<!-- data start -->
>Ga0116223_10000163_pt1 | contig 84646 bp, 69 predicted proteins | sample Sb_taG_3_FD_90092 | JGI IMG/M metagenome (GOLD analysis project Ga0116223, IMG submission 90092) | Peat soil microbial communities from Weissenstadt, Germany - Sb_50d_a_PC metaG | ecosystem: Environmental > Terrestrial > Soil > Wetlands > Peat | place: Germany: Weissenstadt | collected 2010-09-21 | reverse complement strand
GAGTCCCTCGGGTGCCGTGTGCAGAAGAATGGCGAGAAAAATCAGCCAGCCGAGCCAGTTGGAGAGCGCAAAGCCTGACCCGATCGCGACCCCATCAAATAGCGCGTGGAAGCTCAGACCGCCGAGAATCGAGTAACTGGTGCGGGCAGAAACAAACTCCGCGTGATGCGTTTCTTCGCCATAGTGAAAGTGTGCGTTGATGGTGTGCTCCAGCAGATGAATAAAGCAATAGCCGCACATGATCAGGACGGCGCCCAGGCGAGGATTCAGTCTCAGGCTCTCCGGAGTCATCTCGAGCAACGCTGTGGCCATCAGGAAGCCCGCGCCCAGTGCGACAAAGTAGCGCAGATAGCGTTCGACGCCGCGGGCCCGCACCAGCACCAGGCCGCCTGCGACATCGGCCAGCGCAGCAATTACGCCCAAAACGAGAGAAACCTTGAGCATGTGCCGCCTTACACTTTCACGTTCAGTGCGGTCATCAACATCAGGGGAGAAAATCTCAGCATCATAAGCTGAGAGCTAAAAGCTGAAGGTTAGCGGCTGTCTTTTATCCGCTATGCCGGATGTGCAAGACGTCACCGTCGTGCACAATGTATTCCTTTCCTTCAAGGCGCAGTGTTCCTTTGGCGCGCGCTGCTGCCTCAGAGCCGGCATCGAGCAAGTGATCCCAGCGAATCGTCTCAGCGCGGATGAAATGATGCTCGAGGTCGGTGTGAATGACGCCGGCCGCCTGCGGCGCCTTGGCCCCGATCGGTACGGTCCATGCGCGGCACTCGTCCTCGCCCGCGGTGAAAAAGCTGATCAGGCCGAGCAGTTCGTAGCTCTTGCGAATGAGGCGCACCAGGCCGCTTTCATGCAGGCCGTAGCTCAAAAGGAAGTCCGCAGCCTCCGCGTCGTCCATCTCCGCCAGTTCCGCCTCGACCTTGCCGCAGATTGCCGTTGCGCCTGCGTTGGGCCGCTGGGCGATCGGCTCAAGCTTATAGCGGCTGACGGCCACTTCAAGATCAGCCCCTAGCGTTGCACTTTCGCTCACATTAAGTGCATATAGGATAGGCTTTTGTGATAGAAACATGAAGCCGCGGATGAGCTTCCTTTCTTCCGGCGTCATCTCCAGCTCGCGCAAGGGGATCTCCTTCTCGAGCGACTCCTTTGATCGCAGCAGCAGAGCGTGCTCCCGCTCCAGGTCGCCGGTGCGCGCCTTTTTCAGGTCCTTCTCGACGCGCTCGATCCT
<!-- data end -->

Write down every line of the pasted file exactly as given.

>Ga0116223_10000163_pt1 | contig 84646 bp, 69 predicted proteins | sample Sb_taG_3_FD_90092 | JGI IMG/M metagenome (GOLD analysis project Ga0116223, IMG submission 90092) | Peat soil microbial communities from Weissenstadt, Germany - Sb_50d_a_PC metaG | ecosystem: Environmental > Terrestrial > Soil > Wetlands > Peat | place: Germany: Weissenstadt | collected 2010-09-21 | reverse complement strand
GAGTCCCTCGGGTGCCGTGTGCAGAAGAATGGCGAGAAAAATCAGCCAGCCGAGCCAGTTGGAGAGCGCAAAGCCTGACCCGATCGCGACCCCATCAAATAGCGCGTGGAAGCTCAGACCGCCGAGAATCGAGTAACTGGTGCGGGCAGAAACAAACTCCGCGTGATGCGTTTCTTCGCCATAGTGAAAGTGTGCGTTGATGGTGTGCTCCAGCAGATGAATAAAGCAATAGCCGCACATGATCAGGACGGCGCCCAGGCGAGGATTCAGTCTCAGGCTCTCCGGAGTCATCTCGAGCAACGCTGTGGCCATCAGGAAGCCCGCGCCCAGTGCGACAAAGTAGCGCAGATAGCGTTCGACGCCGCGGGCCCGCACCAGCACCAGGCCGCCTGCGACATCGGCCAGCGCAGCAATTACGCCCAAAACGAGAGAAACCTTGAGCATGTGCCGCCTTACACTTTCACGTTCAGTGCGGTCATCAACATCAGGGGAGAAAATCTCAGCATCATAAGCTGAGAGCTAAAAGCTGAAGGTTAGCGGCTGTCTTTTATCCGCTATGCCGGATGTGCAAGACGTCACCGTCGTGCACAATGTATTCCTTTCCTTCAAGGCGCAGTGTTCCTTTGGCGCGCGCTGCTGCCTCAGAGCCGGCATCGAGCAAGTGATCCCAGCGAATCGTCTCAGCGCGGATGAAATGATGCTCGAGGTCGGTGTGAATGACGCCGGCCGCCTGCGGCGCCTTGGCCCCGATCGGTACGGTCCATGCGCGGCACTCGTCCTCGCCCGCGGTGAAAAAGCTGATCAGGCCGAGCAGTTCGTAGCTCTTGCGAATGAGGCGCACCAGGCCGCTTTCATGCAGGCCGTAGCTCAAAAGGAAGTCCGCAGCCTCCGCGTCGTCCATCTCCGCCAGTTCCGCCTCGACCTTGCCGCAGATTGCCGTTGCGCCTGCGTTGGGCCGCTGGGCGATCGGCTCAAGCTTATAGCGGCTGACGGCCACTTCAAGATCAGCCCCTAGCGTTGCACTTTCGCTCACATTAAGTGCATATAGGATAGGCTTTTGTGATAGAAACATGAAGCCGCGGATGAGCTTCCTTTCTTCCGGCGTCATCTCCAGCTCGCGCAAGGGGATCTCCTTCTCGAGCGACTCCTTTGATCGCAGCAGCAGAGCGTGCTCCCGCTCCAGGTCGCCGGTGCGCGCCTTTTTCAGGTCCTTCTCGACGCGCTCGATCCT